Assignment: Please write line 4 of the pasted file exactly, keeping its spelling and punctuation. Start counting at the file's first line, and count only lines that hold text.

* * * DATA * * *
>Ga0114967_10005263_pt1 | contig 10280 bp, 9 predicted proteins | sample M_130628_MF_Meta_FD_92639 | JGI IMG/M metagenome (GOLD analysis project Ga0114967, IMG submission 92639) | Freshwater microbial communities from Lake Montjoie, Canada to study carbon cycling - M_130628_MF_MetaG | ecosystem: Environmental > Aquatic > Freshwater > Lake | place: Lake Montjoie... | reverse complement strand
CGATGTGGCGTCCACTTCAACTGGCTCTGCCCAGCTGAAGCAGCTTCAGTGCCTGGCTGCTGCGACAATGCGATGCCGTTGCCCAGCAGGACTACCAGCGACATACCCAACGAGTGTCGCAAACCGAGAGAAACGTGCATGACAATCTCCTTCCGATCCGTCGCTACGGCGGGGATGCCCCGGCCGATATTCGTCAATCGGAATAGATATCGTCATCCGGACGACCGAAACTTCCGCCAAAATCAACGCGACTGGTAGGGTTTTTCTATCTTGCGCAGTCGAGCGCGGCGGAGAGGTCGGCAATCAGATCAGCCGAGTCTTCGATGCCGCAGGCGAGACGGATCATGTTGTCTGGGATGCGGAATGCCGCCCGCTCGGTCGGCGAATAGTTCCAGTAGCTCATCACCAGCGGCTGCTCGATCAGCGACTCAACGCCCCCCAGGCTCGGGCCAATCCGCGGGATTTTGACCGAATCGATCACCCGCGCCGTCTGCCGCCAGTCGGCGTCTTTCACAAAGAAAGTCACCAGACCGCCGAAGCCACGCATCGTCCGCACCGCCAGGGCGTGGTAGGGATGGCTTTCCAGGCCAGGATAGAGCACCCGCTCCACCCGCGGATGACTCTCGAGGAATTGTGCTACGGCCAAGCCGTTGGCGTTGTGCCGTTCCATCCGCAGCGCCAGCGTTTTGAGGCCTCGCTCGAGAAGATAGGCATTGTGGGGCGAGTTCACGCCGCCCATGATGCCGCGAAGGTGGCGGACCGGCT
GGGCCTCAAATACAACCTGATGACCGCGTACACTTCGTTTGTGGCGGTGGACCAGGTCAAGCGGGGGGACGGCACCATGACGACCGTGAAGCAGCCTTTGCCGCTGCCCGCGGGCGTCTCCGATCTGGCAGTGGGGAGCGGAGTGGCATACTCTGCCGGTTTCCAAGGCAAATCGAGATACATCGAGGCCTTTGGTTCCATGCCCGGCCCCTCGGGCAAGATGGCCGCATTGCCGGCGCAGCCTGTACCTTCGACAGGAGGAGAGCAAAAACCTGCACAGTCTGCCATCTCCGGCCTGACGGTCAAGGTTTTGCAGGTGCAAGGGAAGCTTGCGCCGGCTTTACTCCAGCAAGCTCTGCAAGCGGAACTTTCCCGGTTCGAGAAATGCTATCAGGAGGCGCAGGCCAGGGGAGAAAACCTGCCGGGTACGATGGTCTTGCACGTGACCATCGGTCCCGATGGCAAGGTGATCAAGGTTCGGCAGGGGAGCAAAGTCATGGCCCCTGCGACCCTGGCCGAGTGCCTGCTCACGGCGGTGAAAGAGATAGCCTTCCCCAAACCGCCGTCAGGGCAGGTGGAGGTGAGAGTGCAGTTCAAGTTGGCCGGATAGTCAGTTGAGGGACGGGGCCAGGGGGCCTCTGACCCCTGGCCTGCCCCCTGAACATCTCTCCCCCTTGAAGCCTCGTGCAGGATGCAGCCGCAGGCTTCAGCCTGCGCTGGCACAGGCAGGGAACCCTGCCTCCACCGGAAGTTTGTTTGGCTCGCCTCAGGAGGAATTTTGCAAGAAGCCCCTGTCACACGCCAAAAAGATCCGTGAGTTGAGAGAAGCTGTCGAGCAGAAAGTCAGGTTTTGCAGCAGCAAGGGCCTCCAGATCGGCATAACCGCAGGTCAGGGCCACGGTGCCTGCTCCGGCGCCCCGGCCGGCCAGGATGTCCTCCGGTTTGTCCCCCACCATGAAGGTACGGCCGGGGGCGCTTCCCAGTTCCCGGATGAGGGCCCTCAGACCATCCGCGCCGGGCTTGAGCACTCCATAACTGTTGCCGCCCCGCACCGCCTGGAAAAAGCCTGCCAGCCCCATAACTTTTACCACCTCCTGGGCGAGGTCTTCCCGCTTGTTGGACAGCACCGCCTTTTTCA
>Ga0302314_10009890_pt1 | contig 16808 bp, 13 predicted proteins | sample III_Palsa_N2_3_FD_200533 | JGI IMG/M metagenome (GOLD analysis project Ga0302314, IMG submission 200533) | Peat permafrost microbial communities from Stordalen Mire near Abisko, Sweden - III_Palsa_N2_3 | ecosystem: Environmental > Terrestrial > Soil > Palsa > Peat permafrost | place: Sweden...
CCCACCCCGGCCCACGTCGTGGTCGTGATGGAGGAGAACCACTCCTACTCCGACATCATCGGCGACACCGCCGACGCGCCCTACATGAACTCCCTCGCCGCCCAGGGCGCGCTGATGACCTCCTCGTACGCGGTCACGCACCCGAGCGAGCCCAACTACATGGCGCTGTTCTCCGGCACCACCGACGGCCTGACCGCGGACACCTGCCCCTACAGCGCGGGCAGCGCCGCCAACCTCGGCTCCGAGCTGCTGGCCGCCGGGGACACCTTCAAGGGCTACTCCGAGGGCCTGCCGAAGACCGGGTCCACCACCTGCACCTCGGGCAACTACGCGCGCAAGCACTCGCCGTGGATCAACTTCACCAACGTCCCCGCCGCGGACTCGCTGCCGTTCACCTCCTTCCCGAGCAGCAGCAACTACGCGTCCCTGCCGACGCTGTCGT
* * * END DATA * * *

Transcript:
>Ga0302314_10009890_pt1 | contig 16808 bp, 13 predicted proteins | sample III_Palsa_N2_3_FD_200533 | JGI IMG/M metagenome (GOLD analysis project Ga0302314, IMG submission 200533) | Peat permafrost microbial communities from Stordalen Mire near Abisko, Sweden - III_Palsa_N2_3 | ecosystem: Environmental > Terrestrial > Soil > Palsa > Peat permafrost | place: Sweden...